An Adventure in Lensbaby-land

Sometimes producing a compelling photo is just plain frustrating.  Long ago I bought a Lensbaby, took a course from a guru, and just couldn’t get the hang of it.  Everything I produced looked like one big out of focus blob.  I hated having to hold the bellows in a certain position and of course, the minute I moved, my focal point was lost.  So, okay, out goes the Lensbaby 2 and in comes the Composer.  Fine, much easier to hold a spot; you just move the lens.  Let’s take a look at those photos….humpf….more blobs.

Okay, take the whole mess and put it away.  But you know I keep seeing those wonderful Lensbaby shots produced by the likes of Tony Sweet, Kathleen Clemens and Corey Hilz.  So, all right, let’s give it another try.  I enrolled in a second class and here I am. 

My instructors have the patience of saints.   I am that one in a million student who just doesn’t get it no matter what and drives you crazy with arcane questions that are obviously not going to help improve the student’s art.   Throughout it all, I am trying, trying, trying, but with very little result as yet, which only increases the frustration.

Nobody said this lens was easy to use, and they are right.  For one thing, you cannot depend on your camera to do any work for you.  The lens is completely manual.  You change the aperture by inserting a little metal ring into the optic of the lens with a magnetic tool.  THAT is easy.  You must focus manually, however, and there lies the biggest challenge.  Since the lens is made to provide bokeh, depending on your aperture (and your optic, but we won’t get into that) you may produce more of less of it with a sweet spot of good focus that may be large or small, with the wider apertures giving you a bigger sweet spot.   And once you start to bend that baby, the sweet spot will move around, too.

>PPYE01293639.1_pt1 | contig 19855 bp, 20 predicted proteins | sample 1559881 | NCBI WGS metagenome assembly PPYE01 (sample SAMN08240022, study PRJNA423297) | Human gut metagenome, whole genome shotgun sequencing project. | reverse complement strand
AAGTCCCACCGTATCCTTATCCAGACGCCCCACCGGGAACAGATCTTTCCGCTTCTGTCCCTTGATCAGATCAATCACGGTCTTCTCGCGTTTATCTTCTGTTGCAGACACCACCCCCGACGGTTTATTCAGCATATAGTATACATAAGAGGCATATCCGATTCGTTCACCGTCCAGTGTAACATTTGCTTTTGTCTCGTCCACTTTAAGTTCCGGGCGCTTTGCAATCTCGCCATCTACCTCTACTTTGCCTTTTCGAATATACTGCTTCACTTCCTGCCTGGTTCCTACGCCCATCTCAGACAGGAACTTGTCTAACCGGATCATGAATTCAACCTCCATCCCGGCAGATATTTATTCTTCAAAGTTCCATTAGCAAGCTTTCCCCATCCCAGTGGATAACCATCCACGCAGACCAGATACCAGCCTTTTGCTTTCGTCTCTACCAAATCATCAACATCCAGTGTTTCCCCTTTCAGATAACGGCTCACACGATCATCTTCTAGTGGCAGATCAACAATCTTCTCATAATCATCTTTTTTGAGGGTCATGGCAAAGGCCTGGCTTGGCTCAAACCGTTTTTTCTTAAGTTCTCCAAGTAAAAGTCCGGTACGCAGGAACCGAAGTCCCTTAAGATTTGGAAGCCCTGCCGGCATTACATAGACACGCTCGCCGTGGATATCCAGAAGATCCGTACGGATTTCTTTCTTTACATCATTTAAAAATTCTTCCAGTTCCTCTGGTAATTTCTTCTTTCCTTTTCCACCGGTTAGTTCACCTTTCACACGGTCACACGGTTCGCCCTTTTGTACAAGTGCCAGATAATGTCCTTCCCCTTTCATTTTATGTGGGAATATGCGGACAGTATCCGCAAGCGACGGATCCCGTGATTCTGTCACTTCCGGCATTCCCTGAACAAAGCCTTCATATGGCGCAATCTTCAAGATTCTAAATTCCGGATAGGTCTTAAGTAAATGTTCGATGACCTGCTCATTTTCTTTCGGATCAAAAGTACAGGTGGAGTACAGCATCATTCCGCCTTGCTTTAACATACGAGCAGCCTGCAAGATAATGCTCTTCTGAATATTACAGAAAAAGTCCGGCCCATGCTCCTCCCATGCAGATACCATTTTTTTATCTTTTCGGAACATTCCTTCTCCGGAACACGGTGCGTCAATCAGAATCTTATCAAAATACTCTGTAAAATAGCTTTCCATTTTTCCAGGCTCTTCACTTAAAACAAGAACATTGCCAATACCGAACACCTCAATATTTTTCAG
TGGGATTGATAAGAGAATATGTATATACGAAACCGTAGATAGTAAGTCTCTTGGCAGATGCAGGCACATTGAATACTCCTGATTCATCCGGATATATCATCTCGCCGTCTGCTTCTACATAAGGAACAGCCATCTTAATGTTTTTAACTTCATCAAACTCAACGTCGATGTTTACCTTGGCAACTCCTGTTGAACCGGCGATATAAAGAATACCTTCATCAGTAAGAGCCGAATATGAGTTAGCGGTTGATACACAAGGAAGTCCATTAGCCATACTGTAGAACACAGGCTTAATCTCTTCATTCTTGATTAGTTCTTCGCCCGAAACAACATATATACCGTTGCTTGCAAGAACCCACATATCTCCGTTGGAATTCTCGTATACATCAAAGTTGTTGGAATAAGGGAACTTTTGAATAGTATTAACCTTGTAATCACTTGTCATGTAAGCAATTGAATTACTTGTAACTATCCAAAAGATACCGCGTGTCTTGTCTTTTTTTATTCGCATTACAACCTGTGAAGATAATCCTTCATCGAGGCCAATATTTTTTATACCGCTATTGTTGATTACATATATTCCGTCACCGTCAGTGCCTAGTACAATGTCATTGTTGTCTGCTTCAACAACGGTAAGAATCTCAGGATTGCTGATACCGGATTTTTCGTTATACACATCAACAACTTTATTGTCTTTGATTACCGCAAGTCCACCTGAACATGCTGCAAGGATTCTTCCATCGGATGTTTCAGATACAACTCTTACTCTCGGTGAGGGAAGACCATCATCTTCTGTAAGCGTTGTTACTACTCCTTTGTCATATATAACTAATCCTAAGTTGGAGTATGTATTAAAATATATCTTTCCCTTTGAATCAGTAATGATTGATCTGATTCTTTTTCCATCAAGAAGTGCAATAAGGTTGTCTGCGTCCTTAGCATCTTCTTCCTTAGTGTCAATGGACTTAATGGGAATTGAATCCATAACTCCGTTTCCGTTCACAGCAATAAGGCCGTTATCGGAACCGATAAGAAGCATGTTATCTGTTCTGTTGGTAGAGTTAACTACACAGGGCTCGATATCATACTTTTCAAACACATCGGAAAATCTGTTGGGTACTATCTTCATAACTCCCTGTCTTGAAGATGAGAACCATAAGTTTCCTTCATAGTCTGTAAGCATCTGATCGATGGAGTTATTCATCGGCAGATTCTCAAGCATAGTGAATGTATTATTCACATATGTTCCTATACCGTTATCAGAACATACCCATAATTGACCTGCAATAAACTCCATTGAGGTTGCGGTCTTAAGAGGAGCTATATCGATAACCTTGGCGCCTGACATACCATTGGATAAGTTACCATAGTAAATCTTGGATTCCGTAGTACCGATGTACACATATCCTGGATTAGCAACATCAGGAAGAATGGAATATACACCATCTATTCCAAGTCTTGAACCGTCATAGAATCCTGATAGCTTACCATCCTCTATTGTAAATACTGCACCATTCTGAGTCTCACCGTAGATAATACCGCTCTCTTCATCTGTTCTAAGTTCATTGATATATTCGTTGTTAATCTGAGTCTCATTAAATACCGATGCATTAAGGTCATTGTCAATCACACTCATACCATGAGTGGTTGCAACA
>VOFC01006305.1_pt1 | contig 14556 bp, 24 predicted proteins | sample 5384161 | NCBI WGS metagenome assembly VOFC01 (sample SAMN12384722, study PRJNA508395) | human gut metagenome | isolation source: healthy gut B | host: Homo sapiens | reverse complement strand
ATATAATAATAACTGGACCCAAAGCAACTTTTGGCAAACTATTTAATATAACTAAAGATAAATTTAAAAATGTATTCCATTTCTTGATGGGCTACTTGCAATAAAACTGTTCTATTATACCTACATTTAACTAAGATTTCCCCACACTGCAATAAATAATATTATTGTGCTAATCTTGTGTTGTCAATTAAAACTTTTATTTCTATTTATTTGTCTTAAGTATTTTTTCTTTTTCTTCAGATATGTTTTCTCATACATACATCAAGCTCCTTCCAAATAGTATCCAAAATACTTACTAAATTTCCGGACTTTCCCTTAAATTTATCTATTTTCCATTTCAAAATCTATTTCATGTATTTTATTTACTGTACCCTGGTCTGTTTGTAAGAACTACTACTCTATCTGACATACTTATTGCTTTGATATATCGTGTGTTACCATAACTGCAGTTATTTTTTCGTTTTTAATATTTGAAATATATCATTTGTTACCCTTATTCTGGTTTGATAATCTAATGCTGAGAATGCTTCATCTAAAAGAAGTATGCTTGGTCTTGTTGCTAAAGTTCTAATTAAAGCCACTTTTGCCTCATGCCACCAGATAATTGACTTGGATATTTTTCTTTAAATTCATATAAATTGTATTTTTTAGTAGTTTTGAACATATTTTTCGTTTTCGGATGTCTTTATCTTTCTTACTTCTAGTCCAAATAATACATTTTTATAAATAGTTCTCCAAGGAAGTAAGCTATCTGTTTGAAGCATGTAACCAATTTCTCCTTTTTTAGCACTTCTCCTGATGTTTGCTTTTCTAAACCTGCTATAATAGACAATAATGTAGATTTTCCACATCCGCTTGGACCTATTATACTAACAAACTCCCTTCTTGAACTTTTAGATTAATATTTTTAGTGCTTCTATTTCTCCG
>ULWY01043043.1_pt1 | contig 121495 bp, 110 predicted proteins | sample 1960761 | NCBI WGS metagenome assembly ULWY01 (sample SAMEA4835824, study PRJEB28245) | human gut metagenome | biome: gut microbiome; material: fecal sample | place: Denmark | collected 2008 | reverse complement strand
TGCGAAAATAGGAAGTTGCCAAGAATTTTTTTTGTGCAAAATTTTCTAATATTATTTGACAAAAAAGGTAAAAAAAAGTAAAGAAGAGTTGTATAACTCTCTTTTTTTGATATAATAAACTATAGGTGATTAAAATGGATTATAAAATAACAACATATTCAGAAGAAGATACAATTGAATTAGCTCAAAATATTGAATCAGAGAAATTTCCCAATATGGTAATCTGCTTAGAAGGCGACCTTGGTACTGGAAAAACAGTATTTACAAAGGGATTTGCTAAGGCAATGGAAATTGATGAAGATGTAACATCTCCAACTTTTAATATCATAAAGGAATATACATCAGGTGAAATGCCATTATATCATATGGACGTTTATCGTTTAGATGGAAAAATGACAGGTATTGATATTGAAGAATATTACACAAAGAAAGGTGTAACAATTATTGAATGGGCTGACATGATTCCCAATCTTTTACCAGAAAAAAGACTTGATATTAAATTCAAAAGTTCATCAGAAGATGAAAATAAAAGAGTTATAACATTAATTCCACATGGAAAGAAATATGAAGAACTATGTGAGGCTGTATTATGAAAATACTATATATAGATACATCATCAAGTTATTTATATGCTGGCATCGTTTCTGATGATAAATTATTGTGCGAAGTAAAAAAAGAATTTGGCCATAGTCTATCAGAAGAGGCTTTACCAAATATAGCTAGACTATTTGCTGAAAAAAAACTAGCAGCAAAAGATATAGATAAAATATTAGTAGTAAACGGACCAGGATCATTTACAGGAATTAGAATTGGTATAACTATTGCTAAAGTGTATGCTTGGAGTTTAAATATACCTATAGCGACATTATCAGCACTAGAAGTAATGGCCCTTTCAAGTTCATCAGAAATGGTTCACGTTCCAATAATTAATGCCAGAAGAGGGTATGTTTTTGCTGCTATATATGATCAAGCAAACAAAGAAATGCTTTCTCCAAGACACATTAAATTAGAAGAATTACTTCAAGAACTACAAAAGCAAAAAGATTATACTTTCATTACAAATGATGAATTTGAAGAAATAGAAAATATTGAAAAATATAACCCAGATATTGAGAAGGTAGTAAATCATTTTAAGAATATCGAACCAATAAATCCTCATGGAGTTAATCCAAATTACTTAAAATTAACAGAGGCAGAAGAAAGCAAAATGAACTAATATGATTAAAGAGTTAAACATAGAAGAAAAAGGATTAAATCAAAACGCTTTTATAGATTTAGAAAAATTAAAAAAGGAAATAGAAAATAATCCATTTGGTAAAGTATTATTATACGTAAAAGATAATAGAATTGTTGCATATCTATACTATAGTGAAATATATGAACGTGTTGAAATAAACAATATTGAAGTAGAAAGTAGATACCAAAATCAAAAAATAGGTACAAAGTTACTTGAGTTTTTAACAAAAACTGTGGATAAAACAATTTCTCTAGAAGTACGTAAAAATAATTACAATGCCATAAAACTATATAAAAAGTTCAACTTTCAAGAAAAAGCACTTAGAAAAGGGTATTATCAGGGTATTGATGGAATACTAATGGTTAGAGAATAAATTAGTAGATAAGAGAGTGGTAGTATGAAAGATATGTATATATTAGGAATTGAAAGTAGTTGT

Baby-challenged people are urged to start with the glass optic and a wide aperture.  No bending allowed,  so you find your subject, compose, focus and shoot.  With no bending, the sweet spot is in the center, remember, so if you focus and then move the camera to recompose you’ve lost it.  And that’s pretty much what I have been doing.  It is SO hard to forget that you cannot recompose and I am not used to putting my subjects in the center.  What to do, what to do?  All right, I am not giving up. 

My first week I took hundreds of photos of all different things and liked none of them.  More importantly, I did not get a nice center sweet spot so I didn’t even nail the lesson.  I did get one nice shot, which serves as an inspiration to keep at it.  This is for Grace Marie, who asked for a recent image of our precious Labrador, Sam.   I was lucky, yes lucky, to get his eye in relatively good focus.  Oh, say hey, maybe the problem is with my eyes??? 

Dreamy Sam

Dreamy Sam, 8 x 12 inch photo
© 2011 Fran Saunders


About Fran Saunders

I am a photographer located on the beautiful Eastern Shore of Maryland, where I live with my husband and my Yellow Lab, Sam.
This entry was posted in Camera Techniques. Bookmark the permalink.